Creative writing · indie authors · indie writers · Short stories · weekly fiction · Writing prompts

Exercising the craft—September 16, 2019

By Ekta R. Garg

Prompt: It always started with the oldest building in town.


Human nature is a funny thing. No matter how much people try to convince themselves otherwise, they always assume that silence means weakness. That the inability to speak projects a lack of interest in doing so.

Silence can be one’s strength. My brothers and sisters and I discovered this. We came to a conclusion, a decision, and carried out our work without the need to voice it. Even to one another. We just knew enough was enough.

Of course, in the beginning, people didn’t understand what they were seeing. It always started with the oldest building in town, you see. Who wouldn’t expect an old building to collapse one day? Especially if no one lived or worked in the building to take care of it.

The biggest advantage my brothers and sisters and I had? We worked in broad daylight. In front of the eyes of everyone in town. And they never knew. They never knew.

We spread our delicate tentacles across the lawns around the building and dug deep into the earth. Strong roots meant we would succeed in our aim. Strong roots meant that even if people tore us down, we could rebuild.

Most of the growing happened at night, when we could spread faster and farther than in the day. But much of it happened during the day too. In the beginning, no one even glanced at that old building. Many people in town didn’t even drive as far as this edge of town. So we undulated our way across the grass and up the structure.

Once we’d crept up the sides, only time prevented us from bringing it down. When it finally collapsed, two of those vehicles people call news trucks came and stood by the ruins. They spent a total of ten minutes in the area, hefting their equipment and smiling their brash white smiles, and left.

Some of the brothers and sisters stayed behind to continue working on the building even as it lay on the ground. They couldn’t consume all of the material, but they worked through a great deal of it. The rest of us began our glacial-pace trek across open land to the next building.

Even on the best of days, our growth rate is slow. In those years, it became even slower. We took our time to put down roots every opportunity we got. And, of course, there was the weather. The one adversary we didn’t mind encountering.

As for the people? Why, they’re the reason we decided to fight back in the first place. They had received stewardship of this earth and yet treated it with such thoughtlessness. They never knew that the earth could fight back. They never knew.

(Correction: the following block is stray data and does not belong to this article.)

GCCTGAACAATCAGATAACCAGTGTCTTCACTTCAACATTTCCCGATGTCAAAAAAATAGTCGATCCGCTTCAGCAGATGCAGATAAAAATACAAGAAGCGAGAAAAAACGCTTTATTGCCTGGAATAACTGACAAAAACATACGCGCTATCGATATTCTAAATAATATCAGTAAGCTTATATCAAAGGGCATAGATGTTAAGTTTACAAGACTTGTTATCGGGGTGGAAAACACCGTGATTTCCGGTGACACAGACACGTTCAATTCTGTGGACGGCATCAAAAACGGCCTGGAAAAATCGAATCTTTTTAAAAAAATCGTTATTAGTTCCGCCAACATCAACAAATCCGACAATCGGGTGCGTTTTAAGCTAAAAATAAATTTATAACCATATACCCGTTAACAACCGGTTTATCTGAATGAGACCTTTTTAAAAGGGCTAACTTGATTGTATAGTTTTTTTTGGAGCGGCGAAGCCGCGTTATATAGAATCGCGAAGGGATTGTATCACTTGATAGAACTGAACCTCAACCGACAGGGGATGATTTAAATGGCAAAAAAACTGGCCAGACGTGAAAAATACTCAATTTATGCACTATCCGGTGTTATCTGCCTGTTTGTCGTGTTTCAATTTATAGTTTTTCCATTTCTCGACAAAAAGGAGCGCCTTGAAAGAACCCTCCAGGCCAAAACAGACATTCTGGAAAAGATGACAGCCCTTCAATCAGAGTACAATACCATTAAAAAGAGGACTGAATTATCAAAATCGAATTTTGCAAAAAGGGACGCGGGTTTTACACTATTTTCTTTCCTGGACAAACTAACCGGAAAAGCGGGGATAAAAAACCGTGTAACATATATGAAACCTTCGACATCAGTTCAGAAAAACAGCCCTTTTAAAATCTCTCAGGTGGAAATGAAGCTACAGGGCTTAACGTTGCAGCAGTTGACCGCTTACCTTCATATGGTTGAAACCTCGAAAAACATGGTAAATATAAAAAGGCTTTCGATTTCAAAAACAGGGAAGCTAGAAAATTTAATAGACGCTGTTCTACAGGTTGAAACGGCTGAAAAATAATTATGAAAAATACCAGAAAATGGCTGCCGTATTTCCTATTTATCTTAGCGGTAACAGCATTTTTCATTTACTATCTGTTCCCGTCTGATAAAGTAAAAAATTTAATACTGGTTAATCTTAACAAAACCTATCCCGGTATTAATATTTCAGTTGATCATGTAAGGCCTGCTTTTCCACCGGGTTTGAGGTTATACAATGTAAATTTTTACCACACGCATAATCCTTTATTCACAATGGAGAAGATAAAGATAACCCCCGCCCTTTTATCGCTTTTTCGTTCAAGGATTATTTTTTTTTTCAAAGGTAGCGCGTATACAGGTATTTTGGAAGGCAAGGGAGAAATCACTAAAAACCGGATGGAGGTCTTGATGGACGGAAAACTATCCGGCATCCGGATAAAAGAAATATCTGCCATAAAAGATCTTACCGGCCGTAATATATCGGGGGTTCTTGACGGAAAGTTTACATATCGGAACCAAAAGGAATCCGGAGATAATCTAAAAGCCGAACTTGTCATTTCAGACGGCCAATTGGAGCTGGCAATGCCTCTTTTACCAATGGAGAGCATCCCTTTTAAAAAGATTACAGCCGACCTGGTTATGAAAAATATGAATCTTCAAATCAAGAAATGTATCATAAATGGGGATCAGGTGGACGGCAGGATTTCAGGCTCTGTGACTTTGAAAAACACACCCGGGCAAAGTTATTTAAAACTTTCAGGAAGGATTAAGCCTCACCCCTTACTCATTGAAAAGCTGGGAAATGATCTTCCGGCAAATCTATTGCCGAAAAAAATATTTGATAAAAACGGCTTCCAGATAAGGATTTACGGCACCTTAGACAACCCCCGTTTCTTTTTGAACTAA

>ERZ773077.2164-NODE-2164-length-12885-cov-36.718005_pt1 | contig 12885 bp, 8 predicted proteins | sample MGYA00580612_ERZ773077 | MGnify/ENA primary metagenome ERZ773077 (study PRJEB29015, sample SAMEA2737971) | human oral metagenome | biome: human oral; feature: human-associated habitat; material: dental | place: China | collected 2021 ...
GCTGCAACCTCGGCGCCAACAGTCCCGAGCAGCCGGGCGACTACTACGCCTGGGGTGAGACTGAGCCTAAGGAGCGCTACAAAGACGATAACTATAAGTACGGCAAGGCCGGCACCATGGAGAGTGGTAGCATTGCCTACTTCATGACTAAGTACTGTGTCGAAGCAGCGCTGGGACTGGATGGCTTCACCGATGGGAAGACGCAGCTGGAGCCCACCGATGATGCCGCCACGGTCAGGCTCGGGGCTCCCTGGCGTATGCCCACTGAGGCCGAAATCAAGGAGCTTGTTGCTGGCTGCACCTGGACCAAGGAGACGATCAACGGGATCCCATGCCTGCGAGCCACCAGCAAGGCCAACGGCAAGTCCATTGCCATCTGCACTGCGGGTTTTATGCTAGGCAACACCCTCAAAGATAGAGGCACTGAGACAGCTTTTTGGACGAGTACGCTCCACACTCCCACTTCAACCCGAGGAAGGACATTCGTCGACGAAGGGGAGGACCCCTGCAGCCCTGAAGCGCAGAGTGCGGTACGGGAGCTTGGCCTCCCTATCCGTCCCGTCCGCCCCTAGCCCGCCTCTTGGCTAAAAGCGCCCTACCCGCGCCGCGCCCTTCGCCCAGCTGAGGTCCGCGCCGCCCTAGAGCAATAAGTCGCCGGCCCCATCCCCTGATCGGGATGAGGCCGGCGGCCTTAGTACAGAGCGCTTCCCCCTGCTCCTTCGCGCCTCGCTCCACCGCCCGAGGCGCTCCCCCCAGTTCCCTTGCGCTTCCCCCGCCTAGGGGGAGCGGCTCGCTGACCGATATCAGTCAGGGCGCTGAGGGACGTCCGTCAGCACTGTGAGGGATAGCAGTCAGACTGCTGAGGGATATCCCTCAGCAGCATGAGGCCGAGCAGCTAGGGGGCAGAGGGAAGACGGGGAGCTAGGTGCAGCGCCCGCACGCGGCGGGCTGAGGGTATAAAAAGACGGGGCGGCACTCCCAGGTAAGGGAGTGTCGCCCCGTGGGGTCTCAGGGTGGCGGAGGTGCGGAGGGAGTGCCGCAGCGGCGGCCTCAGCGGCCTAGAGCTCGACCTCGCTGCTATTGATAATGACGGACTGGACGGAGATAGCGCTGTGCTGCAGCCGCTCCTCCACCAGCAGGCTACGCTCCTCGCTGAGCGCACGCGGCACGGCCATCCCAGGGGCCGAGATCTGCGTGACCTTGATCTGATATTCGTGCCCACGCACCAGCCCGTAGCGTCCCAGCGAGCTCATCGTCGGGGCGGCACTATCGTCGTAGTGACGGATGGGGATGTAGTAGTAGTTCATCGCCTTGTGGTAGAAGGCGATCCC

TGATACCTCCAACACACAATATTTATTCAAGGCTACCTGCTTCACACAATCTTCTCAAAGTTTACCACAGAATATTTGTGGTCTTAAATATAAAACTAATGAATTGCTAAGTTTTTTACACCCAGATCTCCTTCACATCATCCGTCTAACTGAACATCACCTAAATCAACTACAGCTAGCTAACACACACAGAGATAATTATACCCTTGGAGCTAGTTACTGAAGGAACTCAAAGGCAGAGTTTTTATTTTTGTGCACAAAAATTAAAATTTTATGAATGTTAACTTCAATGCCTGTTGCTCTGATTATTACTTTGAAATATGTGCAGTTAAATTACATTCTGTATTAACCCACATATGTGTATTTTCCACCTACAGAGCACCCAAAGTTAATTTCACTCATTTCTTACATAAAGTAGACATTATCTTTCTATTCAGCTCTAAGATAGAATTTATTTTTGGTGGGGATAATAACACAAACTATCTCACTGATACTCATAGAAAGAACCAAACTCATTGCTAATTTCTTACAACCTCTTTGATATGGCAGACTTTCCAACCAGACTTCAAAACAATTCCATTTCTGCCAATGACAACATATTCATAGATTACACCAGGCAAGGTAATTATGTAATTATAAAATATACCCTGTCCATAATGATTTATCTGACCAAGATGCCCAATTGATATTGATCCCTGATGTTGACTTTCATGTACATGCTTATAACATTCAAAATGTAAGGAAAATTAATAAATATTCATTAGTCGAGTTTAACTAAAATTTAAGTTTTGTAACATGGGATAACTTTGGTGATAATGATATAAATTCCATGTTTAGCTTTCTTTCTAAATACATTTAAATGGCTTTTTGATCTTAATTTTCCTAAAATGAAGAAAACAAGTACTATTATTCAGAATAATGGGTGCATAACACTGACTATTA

We put down roots and spread ourselves and let young mothers comment with politeness over the prettiness of our leaves. We let gardeners scratch their heads at the difficulty of digging us out of the ground. We stretched and pulled and reached for the next building in town. The second oldest.

When that one collapsed, we became bolder and began moving faster. Instead of years, we stretched our tentacles within months. Then days. Then hours. Then no time at all.

The natural materials we consumed fed us, nourished us, and the manmade materials provided us with ample challenges so that they made us stronger too. We learned to stretch around them and through them, under them and over them. Occasionally, we even used them to boost us up, give us an advantage.

The humans left the town, although we had certainly not intended to take their place. A hazard of a revolution is the group that splinters off from the original vision, makes its own rules, stretches toward new goals—new victims—not originally set by the body at large. Some of us felt regret…when we weren’t busy stretching up buildings, inside of them, through them.

Some of the brothers and sisters raced against the sun for new towns. Word traveled back of whole cities consumed within a matter of weeks. Even then, they stayed with tradition. It always started with the oldest buildings.

Word came back to us of humans consumed too. A few of the brothers and sisters trembled in the wind as they relayed how the humans screamed and cried, pleaded for mercy. Some humans pledged to do better, to make changes, to honor the responsibility bestowed upon them when they received the earth.

If only they had chosen to make those pledges—those changes—sooner. Every living creature reaches a limit, however. Even those of us without the gift of human speech. Our silence didn’t—doesn’t—mean weakness. It never meant that we were unaware of the atrocities committed upon us. We always had a sense of what they were doing. The humans never knew that, though. They never knew.

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